The property market has emerged from winter hibernation ready to surprise and delight, although where you live in the country will very much dictate the degree of surprise and delight and if that surprise is favourable or unfavourable?
If you start by looking at the national picture we are seeing a fairly stable market with prices rising more slowly. In August the year-on-year increase was 4.8% based on the REINZ stratified price index. Six months ago the year-on-year increase was 8.3% and 12 months ago the increase was 9.6%.
Property price trends tend to follow volume trends and so it is we continue to see weakening of sales which began nearly a year ago around September last year. Over the winter months the number of property sales fell 12% as compared to the same period last year. To put that in context during the winter last year average daily sales totalled 210, whereas this year the daily average was 188.
The available stock of property on the market continues at a fairly steady level with around 38,000 properties on the market across the country, very much the same level as last winter.
This national picture of the property market is really a reflection of the aggregation of hundreds of local markets as each region of the country experiences its own circumstances.
There are those regions where there is strong demand and weak supply and equally those regions were buyers are in short supply and prices are falling.
The weakest property markets at this time would have to be Southland and the Wanganui / Manawatu region. Both are experiencing prices falling and weak level of sales. This situation is un-nerving especially for buyers who are apprehensive about entering the market despite a good selection of property with little competitive pressure. Both of these markets have seen a worsening of their situation over the past 12 months and at this time show no sign of improvement.
The majority of regions across both North and South Islands on the other hand are currently well balanced having a good selection of property for sale; a healthy pace of sales and price inflation below 5%, typically these are represented by regions such as Northland, the Hawkes Bay, Gisborne, Marlborough, Otago and Wellington.
Two unusual regions are Taranaki and West Coast. Both present challenging markets where buyers and sellers are seeing weak demand with a large inventory of property on the market. Unusually, just where you expect to see falling prices both regions are experiencing price increases year-on-year of over 5%, most likely due to the type of properties being sold rather than any underlying price pressure.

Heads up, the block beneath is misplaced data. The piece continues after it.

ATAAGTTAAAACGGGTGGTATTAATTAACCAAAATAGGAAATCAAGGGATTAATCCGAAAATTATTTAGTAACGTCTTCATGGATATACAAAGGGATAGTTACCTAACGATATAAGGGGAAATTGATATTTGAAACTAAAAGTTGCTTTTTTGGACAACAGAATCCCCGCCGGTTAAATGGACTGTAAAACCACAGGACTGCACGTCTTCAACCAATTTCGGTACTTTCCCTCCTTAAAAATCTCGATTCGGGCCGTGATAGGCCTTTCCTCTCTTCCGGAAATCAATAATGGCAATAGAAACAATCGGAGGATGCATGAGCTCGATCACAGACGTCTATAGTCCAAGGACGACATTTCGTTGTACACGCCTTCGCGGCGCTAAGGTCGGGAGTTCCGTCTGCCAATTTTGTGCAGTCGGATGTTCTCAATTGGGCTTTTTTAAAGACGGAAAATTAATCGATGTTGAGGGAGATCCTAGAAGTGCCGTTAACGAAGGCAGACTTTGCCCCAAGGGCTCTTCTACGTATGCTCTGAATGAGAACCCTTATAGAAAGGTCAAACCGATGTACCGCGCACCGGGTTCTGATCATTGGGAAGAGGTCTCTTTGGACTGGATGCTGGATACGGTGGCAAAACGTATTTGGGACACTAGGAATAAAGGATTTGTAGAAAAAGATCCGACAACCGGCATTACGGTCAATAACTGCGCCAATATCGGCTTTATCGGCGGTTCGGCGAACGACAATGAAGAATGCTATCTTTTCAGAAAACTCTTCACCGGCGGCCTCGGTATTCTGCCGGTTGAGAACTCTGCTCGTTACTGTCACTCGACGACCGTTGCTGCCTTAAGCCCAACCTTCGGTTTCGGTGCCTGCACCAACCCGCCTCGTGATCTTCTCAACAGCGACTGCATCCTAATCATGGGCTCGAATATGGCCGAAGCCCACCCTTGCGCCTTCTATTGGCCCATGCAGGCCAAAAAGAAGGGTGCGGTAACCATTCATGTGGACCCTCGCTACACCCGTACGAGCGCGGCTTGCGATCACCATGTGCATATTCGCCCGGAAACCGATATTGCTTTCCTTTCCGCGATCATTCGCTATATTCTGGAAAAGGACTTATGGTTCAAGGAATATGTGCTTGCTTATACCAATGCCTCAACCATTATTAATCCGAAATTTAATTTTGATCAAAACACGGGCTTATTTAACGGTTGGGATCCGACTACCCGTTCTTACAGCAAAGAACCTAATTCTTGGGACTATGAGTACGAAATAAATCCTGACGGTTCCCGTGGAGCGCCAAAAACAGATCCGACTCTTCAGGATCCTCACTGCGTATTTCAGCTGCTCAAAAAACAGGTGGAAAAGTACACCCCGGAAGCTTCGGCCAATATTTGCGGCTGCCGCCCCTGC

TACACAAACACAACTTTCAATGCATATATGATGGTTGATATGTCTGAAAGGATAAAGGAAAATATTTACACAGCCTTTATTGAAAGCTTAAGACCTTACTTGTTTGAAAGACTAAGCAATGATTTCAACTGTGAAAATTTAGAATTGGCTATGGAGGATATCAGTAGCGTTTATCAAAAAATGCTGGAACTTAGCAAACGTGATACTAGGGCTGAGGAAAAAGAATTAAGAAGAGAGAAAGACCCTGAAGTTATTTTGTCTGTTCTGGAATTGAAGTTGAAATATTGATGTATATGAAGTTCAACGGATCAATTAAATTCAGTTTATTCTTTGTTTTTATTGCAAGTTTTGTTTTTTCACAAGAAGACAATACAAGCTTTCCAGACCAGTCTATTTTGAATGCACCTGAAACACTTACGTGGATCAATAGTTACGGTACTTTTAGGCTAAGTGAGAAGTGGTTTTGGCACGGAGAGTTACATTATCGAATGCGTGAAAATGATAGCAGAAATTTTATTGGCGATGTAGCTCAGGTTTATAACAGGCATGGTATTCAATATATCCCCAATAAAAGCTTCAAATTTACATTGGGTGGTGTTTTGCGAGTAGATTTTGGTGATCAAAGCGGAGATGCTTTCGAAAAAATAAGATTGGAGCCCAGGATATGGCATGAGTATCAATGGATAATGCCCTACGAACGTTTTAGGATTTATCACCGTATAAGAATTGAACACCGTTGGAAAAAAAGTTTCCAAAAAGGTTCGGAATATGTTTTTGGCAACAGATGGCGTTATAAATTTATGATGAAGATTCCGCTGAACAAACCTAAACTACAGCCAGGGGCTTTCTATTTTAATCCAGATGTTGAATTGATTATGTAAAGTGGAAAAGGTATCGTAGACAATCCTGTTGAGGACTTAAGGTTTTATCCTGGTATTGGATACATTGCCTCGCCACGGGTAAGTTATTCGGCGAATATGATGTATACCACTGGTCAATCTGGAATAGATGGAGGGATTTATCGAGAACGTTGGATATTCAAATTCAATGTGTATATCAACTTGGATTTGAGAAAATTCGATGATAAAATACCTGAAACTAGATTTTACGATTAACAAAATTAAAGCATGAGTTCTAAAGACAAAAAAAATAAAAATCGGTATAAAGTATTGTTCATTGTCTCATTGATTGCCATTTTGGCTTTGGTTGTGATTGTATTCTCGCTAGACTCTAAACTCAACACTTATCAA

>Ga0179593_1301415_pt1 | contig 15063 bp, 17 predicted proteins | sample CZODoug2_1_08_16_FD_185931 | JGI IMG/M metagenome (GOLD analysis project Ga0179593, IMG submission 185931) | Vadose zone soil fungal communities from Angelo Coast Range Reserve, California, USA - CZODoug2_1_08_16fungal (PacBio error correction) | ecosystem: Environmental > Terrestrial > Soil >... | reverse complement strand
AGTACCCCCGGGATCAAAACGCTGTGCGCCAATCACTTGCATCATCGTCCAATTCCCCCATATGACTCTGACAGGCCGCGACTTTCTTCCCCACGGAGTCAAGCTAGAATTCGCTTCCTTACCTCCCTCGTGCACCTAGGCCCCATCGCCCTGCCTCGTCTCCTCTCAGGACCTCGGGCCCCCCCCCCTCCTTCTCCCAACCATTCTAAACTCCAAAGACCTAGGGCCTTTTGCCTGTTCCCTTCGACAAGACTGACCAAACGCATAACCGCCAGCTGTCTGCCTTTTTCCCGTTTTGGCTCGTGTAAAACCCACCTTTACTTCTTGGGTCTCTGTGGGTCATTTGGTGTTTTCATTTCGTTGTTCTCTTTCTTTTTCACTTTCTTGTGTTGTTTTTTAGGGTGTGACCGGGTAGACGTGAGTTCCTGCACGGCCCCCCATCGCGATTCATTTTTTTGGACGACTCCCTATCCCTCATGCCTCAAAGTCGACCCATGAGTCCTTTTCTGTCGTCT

That leaves the remaining regions, in the main, experiencing sellers’ markets - that classic situation where the pace of sales are strong, the availability of property is tight and as a consequence the pressure on prices is leading to year-on-year price growth of over 5%. In the extreme regions of Canterbury that price hike is still over 10% and Auckland is showing 12.5% year-on-year increase. Waikato, Bay of Plenty and Nelson are seeing less dramatic rises. All though are definitely seeing an easing in these pressure points as the markets come off-the-boil which holds some hope for buyers who have not been able to leverage much influence over the past couple of years.
How all of these markets will trend in the coming months as the market heads towards summer with the peak listings season of spring is the key question. With the election behind us and sustaining business confidence and some indications for delays in interest rises we are likely to see sales turn around and start to increase on a year-on-year basis. This increase is not likely to be huge as markets tend to turn slowly but the expectation is that annual volumes should lift in the next 12 months from the current levels of 74,000 to over 85,000 per annum.
As noted earlier, price tends to follow volume allowing for a suitable time-lag. That being said, with price increases currently slowing from significant double digit increase in some cases, it is more likely that the next 6 months will see prices moderate and it could well be a year from now before any significant uplift in price increase will be seen. Of course these trends will as ever represent the aggregation of all of the individual regional and local markets. It is likely the major metropolitan markets will see more dynamic trends whilst provincial New Zealand will see less of the improvement.
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